Originally posted on 09/29/2020, content updated on 09/29/2023
As previously highlighted, the COVID-19 pandemic created a lot of turmoil in every industry and every company and hundreds of in the energy, transportation, entertainment, health & personal care, retail, travel, lodging, and leisure industries have sought bankruptcy protection.
In 2020, the Art Dealers Association of America (ADAA) released a report on how art galleries across the U.S. have been affected by the pandemic. The report demonstrated that galleries had faced devastating revenue losses, reduction in business activity, and closures of their physical spaces, not only financially impacting their employees and vendors but artists and creative professionals around the world. Therefore, it is important to be familiar with your rights as an artist.
WHAT IF YOU ARE AN ARTIST DEALING WITH A GALLERY’S BANKRUPTCY
State law dictates the scope and nature of the legal rights and interest that a debtor-gallery has in artwork in its possession, even when the gallery is a bankruptcy proceeding in federal court. Applicable state law in New York expressly provides that artwork delivered by an artist to a gallery for sale is trust property and that any proceeds from the sale of such work are trust funds in the hands of the gallery for the benefit of the artist. Such artwork and sale proceeds may not be subject to any claims, liens or security interest.
When a bankruptcy proceeding is commenced, property in the possession of the debtor-gallery becomes property of the estate and subject to distribution to all or certain creditors to the extent of the debtor-gallery’s property interest. Such interest is determined by state law. Since under Section 12.01(1)(a)(ii) of the NYACAL, artwork is trust property in the hands of the debtor-gallery for the benefit of the artist, artwork protected by the statute never becomes part of the debtor-gallery estate and should be beyond the reach of the gallery’s creditors.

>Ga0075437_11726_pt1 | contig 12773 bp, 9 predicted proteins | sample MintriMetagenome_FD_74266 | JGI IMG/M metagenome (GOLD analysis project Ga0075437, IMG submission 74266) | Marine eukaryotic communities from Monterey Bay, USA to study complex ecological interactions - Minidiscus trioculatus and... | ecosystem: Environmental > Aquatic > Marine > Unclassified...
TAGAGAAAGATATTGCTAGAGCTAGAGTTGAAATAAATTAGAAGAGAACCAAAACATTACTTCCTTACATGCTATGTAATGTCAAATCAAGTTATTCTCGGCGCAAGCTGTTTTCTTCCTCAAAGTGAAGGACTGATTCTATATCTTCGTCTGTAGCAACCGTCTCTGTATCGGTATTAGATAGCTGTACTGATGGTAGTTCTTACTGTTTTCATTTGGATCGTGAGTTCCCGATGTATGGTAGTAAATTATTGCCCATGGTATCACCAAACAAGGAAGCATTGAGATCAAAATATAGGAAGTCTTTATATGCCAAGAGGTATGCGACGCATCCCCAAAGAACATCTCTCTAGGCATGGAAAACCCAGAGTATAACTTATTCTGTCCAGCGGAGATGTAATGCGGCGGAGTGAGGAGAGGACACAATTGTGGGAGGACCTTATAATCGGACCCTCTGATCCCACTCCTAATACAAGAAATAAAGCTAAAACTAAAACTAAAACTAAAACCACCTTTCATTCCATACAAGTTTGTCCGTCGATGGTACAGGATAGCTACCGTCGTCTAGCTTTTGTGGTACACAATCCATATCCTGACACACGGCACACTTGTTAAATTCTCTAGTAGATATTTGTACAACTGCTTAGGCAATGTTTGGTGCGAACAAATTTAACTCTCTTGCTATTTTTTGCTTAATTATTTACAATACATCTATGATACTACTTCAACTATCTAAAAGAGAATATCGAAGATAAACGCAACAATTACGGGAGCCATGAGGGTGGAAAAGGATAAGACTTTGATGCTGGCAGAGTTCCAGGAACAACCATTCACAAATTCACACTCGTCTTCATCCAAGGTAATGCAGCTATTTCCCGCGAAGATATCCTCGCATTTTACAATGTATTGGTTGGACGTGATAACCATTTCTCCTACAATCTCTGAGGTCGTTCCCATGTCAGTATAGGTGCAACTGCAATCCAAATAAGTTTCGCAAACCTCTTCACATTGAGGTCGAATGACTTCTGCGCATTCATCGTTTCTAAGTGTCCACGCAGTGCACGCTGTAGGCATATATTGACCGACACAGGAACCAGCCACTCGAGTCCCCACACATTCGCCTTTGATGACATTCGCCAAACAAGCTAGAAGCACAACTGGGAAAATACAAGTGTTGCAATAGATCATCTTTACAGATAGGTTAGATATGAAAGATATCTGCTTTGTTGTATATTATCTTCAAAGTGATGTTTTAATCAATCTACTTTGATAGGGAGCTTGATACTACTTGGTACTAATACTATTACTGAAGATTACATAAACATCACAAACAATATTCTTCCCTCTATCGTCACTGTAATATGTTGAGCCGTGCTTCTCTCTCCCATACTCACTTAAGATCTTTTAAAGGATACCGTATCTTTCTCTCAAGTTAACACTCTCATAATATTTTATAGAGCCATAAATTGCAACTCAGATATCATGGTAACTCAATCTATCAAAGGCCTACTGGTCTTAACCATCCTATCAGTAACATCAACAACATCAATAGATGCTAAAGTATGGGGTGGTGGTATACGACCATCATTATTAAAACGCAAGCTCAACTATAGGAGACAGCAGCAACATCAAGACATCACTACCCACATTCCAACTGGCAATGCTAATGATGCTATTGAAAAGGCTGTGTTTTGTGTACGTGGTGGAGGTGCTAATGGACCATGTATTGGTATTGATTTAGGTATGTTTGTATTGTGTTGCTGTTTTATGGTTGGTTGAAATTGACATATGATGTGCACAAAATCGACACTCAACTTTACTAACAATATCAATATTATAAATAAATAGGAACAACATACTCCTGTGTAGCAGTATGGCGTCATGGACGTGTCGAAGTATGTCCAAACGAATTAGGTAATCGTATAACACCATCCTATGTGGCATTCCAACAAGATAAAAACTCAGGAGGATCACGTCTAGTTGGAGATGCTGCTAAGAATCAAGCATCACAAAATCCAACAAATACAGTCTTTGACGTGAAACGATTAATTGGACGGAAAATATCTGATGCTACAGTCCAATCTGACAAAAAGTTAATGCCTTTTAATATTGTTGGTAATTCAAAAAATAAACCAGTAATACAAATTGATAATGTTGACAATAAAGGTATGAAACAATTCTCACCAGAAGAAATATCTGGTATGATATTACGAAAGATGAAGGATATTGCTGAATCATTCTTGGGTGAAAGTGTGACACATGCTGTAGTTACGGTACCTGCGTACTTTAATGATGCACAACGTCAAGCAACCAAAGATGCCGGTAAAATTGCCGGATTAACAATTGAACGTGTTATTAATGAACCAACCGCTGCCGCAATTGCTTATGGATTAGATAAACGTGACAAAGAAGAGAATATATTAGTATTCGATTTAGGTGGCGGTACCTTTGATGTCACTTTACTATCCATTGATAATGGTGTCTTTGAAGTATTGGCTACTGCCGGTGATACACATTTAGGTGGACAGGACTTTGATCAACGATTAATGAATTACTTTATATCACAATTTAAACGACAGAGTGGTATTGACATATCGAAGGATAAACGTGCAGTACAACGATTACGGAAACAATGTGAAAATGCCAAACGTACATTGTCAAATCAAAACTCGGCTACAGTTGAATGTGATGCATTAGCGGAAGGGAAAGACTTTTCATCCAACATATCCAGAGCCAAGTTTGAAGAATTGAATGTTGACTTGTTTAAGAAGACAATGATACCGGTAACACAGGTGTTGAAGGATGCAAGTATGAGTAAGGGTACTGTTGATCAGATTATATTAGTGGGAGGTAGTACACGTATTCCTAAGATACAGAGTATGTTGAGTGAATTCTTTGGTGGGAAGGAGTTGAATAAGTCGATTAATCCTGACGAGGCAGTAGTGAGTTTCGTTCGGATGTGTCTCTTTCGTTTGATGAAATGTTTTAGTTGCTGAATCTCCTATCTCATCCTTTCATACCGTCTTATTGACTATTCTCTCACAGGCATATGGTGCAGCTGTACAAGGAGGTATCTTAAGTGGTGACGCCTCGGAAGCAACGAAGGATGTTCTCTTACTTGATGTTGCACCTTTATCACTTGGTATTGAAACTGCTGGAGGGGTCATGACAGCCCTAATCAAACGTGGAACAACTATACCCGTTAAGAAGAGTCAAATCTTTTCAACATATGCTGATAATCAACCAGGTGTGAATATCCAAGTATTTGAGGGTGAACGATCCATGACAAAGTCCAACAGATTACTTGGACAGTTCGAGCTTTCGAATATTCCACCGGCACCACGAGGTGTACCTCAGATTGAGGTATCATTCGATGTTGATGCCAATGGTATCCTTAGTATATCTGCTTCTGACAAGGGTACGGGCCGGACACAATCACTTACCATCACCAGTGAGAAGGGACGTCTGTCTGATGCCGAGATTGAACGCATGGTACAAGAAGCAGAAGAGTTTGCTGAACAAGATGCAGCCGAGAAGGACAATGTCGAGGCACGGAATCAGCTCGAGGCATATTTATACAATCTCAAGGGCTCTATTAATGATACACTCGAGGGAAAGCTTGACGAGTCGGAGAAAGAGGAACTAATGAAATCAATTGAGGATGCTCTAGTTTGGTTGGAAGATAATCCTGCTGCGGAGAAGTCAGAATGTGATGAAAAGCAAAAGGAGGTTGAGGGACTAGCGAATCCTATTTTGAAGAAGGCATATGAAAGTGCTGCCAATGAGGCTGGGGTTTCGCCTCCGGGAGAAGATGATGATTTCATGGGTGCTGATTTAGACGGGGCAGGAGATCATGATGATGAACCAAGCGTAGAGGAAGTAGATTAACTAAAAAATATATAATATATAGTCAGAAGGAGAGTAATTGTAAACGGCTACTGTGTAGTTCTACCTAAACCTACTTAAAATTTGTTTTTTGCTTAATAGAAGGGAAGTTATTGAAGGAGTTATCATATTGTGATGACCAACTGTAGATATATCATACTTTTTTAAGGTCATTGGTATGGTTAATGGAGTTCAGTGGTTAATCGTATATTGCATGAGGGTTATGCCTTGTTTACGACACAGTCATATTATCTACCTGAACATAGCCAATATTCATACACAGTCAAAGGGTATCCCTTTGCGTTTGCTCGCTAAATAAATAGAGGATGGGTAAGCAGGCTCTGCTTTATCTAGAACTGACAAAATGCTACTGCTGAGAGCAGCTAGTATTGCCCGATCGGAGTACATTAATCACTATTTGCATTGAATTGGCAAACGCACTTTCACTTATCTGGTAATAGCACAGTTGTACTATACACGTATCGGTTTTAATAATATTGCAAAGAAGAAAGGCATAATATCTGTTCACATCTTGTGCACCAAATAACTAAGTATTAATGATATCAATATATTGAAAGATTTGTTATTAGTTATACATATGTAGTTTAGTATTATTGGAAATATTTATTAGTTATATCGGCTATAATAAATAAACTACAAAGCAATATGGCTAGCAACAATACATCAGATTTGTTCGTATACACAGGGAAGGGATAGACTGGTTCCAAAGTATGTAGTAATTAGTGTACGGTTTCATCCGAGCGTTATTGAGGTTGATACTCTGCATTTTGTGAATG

By its terms, the New York statute applies “[n]otwithstanding any custom, practice or usage of the trade, any provision of the uniform commercial code or any other law, statute, requirement or rule, or any agreement, note, memorandum or writing to the contrary.” Section 12.01 unequivocally provides that no liens or security interest may attach to artwork delivered by an artist to a gallery for sale. Moreover, the statute also expressly provides that an artist cannot waive this provision of the statute, making it impossible for a lien or security interest to attach.
To be protected by the statute, the artwork should fall under the definitions of the statute. Section 11.01 of the NYACAL sets forth the applicable definitions:
- An “artist” is defined as “the creator of a work of fine art or, in the case of multiples, the person who conceived or created the image which is contained in or which constitutes the master from which the individual print was made.”
- “Fine art” is defined as “a painting, sculpture, drawing, or work of graphic art, and print, but not multiples.”
Section 12.01(1)(b) expressly prohibits the waiver of the “no lien” provision contained in Section 12.01(1)(a)(v), and no artist whose works are subject to Section 12.01 is able to consent to the granting of a lien or security interest, even if they were inclined to do so. Section 12.01(1)(b) contains one exception to its prohibition on waivers. Subject to certain conditions, Section 12.01(1)(a)(iii), which provides that any proceeds from the sale of work that is trust property are trust funds in the hands of the gallery for the benefit of the artist, may be waived if “such waiver is clear, conspicuous, in writing and subscribed by the consignor. Therefore, when dealing with a gallery, an artist has to carefully review any language proposed by the gallery that may suggest relinquishing statutory rights.
ABOUT ALBENA PETRAKOV
Albena Petrakov advises on restructuring, bankruptcy, creditors’ rights, and real estate-related litigation. Ms. Petrakov has extensive experience representing clients in bankruptcy and commercial matters in both civil and common law jurisdictions. She has represented secured and unsecured creditors, trustees, debtors, and lenders in Chapter 11 and Chapter 7 bankruptcy cases in various industries including financial services, retail, hospitality, aircraft manufacturing, energy, and technology, to name only a few.